Fight over 14% budget increase leads to court battle

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Most unit owners would be upset to receive notice that their monthly condo fees were increasing by almost 15% the following year. Recently an owner was surprised when she received notice from her condominium of a 0% change in her monthly fees.  She was expecting an increase close to 15%. Was she pleasantly surprised? Apparently not as she commenced an application in the Superior Court of Justice against the condominium and one of its five directors.  Continue reading

Update on the New Requirements as of January 1, 2018

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I don’t know about you, but I sometimes get distracted while reading about all of the amendments to the Act (and the related amendments to twelve other pieces of legislation!). I’ll read a clause in the Act that refers to the regulations. I go to the regulations, then back to the Act, to a condo law blog or magazine, and before I know it I’ve spent hours researching something I had no intention of researching when I started my journey. I’ll usually find something that no one seems to be talking about or that I somehow missed the dozens (?) of times I’ve read through the legislation.

In a previous post (available here: https://ontcondolaw.com/2017/12/12/amendments-coming-january-1-2018/) I wrote about the amendments scheduled to come into force on January 1, 2018. The amendments included:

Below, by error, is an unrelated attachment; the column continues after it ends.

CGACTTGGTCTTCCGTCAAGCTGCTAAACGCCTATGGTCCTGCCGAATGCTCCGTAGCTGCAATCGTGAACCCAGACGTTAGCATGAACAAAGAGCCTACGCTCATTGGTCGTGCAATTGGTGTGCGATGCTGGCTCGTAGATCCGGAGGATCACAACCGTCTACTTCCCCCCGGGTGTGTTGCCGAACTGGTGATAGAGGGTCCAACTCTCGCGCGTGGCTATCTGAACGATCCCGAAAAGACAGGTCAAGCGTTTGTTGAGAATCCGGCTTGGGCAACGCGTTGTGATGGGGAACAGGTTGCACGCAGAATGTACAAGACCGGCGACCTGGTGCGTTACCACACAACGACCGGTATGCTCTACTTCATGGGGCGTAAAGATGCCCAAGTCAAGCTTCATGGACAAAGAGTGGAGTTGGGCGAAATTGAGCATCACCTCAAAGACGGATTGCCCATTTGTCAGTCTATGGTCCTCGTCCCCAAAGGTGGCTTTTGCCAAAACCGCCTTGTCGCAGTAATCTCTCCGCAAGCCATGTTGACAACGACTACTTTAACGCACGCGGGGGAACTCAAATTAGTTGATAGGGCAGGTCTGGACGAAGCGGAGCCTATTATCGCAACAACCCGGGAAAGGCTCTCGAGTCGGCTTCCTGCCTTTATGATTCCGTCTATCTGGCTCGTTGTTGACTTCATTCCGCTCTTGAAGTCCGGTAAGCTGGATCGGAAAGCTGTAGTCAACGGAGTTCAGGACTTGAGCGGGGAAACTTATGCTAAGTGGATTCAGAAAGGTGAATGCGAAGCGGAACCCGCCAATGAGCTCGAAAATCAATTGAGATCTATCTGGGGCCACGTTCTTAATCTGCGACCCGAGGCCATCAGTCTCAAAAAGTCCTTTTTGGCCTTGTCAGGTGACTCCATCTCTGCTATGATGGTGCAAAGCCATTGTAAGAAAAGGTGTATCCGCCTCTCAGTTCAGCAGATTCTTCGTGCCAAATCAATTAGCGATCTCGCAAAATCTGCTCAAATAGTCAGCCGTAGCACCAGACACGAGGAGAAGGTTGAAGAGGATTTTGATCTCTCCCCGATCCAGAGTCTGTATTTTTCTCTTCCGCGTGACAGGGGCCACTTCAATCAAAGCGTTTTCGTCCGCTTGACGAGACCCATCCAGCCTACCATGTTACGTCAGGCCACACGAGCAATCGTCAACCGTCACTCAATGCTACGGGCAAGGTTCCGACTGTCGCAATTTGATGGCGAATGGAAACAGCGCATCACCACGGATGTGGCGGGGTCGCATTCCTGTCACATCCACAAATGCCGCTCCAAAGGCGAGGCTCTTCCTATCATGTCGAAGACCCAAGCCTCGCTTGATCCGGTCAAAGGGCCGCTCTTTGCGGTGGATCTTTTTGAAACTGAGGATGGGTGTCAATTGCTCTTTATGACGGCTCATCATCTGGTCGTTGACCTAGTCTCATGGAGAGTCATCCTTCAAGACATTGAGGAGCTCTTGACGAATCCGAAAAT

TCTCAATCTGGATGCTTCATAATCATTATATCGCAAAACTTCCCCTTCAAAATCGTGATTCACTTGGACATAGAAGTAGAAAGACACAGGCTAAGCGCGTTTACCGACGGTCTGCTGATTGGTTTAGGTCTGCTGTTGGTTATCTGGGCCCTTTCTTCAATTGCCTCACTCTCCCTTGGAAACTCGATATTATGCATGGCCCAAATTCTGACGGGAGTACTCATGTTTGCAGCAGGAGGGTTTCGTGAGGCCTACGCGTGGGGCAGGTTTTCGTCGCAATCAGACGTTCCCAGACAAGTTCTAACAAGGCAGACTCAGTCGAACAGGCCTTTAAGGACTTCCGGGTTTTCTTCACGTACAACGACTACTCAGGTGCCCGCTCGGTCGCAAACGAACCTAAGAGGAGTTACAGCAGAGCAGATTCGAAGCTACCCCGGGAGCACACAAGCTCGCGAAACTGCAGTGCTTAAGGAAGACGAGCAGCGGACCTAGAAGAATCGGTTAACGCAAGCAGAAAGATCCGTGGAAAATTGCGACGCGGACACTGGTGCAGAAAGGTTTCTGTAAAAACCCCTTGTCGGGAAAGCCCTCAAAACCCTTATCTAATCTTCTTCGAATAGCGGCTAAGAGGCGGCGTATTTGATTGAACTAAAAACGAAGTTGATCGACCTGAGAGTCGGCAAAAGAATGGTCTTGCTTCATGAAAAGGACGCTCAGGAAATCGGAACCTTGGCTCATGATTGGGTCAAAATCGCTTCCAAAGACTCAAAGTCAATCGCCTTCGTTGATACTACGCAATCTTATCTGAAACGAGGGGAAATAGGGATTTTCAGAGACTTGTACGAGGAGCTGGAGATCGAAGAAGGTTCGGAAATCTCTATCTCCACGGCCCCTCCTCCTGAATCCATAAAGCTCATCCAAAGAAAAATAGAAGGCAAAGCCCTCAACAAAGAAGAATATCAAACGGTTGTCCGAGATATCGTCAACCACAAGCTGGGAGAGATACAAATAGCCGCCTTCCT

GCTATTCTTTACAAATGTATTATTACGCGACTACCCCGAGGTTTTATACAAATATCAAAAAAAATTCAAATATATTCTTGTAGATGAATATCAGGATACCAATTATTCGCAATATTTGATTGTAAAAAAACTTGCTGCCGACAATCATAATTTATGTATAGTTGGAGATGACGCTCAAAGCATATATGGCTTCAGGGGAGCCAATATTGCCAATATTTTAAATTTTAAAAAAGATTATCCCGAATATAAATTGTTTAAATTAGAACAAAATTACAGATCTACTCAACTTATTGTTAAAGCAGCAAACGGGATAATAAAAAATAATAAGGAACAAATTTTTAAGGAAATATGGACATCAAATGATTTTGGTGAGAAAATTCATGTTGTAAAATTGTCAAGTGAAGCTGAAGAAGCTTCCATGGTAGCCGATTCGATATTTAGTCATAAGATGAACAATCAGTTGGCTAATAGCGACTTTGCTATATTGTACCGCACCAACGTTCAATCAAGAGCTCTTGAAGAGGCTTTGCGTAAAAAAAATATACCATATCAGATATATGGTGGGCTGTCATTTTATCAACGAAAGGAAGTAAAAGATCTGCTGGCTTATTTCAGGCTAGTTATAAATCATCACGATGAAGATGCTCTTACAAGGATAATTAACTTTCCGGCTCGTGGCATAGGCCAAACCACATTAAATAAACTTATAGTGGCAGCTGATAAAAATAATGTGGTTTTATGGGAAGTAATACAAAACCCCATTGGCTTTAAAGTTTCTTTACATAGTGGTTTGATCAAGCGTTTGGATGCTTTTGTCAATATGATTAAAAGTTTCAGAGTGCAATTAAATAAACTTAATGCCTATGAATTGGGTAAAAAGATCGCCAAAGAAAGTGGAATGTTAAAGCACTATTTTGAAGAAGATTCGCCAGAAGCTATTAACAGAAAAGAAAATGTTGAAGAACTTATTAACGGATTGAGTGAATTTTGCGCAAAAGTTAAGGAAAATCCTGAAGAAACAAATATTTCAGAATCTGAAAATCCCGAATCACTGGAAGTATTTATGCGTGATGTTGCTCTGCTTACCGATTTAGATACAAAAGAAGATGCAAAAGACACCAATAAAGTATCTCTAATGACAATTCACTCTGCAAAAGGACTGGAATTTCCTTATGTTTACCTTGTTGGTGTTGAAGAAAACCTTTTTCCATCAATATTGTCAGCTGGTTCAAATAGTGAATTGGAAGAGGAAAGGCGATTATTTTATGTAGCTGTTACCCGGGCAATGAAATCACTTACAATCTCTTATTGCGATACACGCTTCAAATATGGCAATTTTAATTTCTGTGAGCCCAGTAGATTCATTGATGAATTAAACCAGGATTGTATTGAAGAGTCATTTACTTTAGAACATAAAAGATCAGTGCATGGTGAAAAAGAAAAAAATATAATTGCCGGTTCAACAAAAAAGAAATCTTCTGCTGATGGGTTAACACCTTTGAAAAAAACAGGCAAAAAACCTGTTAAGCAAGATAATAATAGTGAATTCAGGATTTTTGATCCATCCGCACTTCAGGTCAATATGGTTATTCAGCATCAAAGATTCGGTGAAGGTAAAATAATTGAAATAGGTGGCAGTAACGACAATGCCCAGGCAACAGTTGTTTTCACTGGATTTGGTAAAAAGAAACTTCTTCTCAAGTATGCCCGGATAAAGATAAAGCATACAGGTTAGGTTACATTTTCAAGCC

1. Adding some warranty coverage for residential conversion condos;
  2. Requiring condos to file returns to the CAO;  and
  3. Creating a new compliance order process for the registrar of the CAO.

I have received a few questions about the status of these amendments because there has been very little talk about them. I thought that I would provide an update to you all today. Continue reading

Dog Restrictions and Disabilities

I am regularly asked by clients to assist them with enforcement of dog restrictions (i.e. weight limits) or complete prohibitions in a condominium’s documents. Sometimes an owner will claim that he or she needs the dog because of a disability. The mere mention of the word (disability) immediately increases the anxiety felt by the board and manager. It seems many owners are aware of this anxiety-inducing affect and use the word without regard for its actual legal meaning. There was a recent case where an owner did just that, but the condominium refused to back down without adequate evidence of her disability.

Continue reading